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Mediastinoscopy and Mediastinotomy

By Noah Lechtzin, MD, MHS, Associate Professor of Medicine and Director, Adult Cystic Fibrosis Program, Johns Hopkins University School of Medicine

Mediastinoscopy is the direct visual examination of the area inside the chest between the two lungs (the mediastinum) through a viewing tube (mediastinoscope). Mediastinotomy is surgical opening of the mediastinum. The mediastinum contains the heart, trachea, esophagus, thymus, and lymph nodes. Nearly all mediastinoscopies are used to diagnose the cause of enlarged lymph nodes deep in the chest or to evaluate how far lung cancer has spread before chest surgery (thoracotomy) is done.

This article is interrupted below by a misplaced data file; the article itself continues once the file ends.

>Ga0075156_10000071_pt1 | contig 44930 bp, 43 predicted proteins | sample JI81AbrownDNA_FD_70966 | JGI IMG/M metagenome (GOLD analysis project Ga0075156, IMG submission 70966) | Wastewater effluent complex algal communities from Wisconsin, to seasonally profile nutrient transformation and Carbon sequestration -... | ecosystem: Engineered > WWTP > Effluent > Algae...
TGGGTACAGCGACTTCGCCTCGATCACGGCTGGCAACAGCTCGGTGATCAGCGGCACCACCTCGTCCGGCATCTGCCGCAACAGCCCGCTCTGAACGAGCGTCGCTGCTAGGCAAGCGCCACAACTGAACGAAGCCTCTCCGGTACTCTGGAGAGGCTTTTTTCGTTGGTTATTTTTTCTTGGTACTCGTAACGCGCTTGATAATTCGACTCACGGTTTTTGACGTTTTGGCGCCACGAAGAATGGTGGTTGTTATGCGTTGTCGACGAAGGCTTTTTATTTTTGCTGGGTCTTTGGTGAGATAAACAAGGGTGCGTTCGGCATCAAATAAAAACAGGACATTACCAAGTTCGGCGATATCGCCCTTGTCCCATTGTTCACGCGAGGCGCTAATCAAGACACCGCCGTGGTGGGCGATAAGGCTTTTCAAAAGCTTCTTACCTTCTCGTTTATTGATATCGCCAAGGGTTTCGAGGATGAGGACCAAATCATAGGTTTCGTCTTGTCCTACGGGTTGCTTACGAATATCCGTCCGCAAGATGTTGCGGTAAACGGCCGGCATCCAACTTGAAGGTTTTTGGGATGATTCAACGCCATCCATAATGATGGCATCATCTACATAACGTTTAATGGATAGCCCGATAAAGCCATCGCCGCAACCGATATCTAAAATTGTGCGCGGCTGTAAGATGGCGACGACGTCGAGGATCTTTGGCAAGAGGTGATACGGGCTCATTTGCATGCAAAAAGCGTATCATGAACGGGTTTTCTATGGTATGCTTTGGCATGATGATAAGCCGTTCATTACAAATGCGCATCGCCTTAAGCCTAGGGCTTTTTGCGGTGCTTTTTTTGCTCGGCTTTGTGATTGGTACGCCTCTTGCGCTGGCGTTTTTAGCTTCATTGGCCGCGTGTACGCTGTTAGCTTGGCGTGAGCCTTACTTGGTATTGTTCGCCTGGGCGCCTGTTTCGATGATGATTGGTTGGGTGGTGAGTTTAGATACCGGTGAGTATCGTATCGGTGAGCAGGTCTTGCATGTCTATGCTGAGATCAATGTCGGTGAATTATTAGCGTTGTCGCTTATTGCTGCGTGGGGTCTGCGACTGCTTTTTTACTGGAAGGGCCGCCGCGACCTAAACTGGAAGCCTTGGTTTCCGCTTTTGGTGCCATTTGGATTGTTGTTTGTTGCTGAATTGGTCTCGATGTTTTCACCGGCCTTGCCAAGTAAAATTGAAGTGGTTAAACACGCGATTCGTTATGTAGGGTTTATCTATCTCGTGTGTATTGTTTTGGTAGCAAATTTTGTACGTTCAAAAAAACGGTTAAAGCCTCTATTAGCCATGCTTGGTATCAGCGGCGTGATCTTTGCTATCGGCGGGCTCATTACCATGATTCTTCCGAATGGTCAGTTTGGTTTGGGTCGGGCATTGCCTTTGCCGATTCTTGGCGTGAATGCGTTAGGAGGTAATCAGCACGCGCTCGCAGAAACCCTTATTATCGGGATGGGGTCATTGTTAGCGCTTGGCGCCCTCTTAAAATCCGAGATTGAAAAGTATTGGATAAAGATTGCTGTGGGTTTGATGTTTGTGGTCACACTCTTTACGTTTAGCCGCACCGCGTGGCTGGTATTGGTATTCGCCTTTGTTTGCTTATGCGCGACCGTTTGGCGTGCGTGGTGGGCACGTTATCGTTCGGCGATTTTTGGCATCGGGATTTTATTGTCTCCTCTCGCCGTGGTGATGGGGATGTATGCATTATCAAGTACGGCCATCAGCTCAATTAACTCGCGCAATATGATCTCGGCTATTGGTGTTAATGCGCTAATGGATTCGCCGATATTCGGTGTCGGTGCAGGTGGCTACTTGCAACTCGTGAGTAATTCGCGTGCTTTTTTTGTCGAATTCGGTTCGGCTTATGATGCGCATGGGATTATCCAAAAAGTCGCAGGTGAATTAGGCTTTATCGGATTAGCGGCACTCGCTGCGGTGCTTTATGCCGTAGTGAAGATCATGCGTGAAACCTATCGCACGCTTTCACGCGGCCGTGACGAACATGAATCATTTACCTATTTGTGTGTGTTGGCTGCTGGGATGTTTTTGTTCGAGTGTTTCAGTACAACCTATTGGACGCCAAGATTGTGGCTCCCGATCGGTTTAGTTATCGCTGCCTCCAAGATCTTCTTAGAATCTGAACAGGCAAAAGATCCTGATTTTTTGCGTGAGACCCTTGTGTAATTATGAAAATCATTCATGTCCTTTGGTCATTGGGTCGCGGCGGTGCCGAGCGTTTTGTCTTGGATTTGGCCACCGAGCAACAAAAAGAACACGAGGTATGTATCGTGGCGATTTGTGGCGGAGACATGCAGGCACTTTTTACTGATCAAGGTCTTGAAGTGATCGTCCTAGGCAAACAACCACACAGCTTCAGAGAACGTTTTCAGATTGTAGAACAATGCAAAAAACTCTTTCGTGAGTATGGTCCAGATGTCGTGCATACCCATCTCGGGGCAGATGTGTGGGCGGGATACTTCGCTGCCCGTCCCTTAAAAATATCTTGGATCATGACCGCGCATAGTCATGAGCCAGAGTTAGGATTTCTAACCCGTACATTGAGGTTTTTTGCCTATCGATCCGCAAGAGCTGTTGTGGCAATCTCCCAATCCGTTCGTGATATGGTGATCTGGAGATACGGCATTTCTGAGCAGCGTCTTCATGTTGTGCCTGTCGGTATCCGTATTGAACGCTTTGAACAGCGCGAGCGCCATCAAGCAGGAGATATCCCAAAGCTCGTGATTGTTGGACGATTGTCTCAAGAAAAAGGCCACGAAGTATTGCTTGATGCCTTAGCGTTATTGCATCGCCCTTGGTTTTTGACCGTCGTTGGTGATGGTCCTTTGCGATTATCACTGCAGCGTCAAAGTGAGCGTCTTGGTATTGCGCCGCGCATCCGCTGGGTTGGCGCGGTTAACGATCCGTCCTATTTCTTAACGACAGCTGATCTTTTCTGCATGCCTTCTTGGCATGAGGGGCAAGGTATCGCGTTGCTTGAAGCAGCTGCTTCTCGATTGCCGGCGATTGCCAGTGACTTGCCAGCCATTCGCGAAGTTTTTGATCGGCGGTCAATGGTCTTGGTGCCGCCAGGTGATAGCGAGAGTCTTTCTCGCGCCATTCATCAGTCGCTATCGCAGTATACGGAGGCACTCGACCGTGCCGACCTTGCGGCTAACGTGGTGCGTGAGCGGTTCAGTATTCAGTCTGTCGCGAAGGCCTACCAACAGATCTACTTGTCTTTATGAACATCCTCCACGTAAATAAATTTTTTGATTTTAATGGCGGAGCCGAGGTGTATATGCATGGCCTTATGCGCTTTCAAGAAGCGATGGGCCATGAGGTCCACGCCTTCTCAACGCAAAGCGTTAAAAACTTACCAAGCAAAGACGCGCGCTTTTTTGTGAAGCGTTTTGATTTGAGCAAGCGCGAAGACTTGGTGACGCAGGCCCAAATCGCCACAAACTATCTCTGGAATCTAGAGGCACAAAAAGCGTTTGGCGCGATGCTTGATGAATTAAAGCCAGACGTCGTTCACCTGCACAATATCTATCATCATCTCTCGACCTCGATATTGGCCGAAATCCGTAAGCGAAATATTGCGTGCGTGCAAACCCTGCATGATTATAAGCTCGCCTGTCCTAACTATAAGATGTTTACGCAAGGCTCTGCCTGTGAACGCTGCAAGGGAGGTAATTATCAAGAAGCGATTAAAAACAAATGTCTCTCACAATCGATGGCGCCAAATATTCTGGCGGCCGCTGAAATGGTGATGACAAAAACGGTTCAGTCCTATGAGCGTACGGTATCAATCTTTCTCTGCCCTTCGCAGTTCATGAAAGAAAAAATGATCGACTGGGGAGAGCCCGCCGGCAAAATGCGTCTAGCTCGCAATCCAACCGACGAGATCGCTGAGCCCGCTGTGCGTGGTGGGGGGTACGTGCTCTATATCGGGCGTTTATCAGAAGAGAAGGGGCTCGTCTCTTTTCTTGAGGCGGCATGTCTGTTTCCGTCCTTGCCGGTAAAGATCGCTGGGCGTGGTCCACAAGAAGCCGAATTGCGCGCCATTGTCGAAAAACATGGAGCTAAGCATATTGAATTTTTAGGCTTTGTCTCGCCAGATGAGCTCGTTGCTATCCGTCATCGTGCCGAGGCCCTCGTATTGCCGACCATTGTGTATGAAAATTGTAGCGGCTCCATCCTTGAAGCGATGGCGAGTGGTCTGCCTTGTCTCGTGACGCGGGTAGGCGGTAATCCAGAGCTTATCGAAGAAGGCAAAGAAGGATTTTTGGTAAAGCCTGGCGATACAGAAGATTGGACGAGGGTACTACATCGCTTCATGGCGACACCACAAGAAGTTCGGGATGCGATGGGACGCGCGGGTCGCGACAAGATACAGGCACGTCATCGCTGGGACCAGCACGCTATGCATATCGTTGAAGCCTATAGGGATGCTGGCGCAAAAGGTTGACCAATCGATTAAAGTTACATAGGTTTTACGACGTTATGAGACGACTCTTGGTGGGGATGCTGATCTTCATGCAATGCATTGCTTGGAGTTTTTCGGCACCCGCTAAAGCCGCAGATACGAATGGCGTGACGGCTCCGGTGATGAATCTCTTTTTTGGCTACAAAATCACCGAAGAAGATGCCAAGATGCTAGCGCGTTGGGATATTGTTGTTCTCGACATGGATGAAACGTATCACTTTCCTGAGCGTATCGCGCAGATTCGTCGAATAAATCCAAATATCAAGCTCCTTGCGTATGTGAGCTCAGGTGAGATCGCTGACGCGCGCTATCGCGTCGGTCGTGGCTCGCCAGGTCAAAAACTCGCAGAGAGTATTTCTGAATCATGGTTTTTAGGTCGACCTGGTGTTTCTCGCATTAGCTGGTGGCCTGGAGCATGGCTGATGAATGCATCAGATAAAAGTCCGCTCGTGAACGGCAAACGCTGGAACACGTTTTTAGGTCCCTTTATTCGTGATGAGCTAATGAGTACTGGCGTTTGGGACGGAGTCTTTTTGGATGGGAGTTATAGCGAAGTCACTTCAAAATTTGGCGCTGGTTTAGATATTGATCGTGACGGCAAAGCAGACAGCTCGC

Mediastinoscopy is done in an operating room with the person under general anesthesia. A small incision is made in the notch just above the breastbone (sternum). The instrument then is passed down into the chest in front of the windpipe, allowing the doctor to observe the contents of the mediastinum next to the windpipe and to obtain specimens for diagnostic tests if necessary. Mediastinotomy gives direct access to structures that are inaccessible by mediastinoscopy. Although mediastinoscopy and mediastinotomy are usually very safe, occasionally complications develop, including reactions to anesthetic drugs, infection, and injury to the lung causing air to leak into the pleural space (pneumothorax). Rarer but more serious complications include bleeding caused by damage to one of the large blood vessels around the heart and injury to a nerve in the chest (which can cause hoarseness).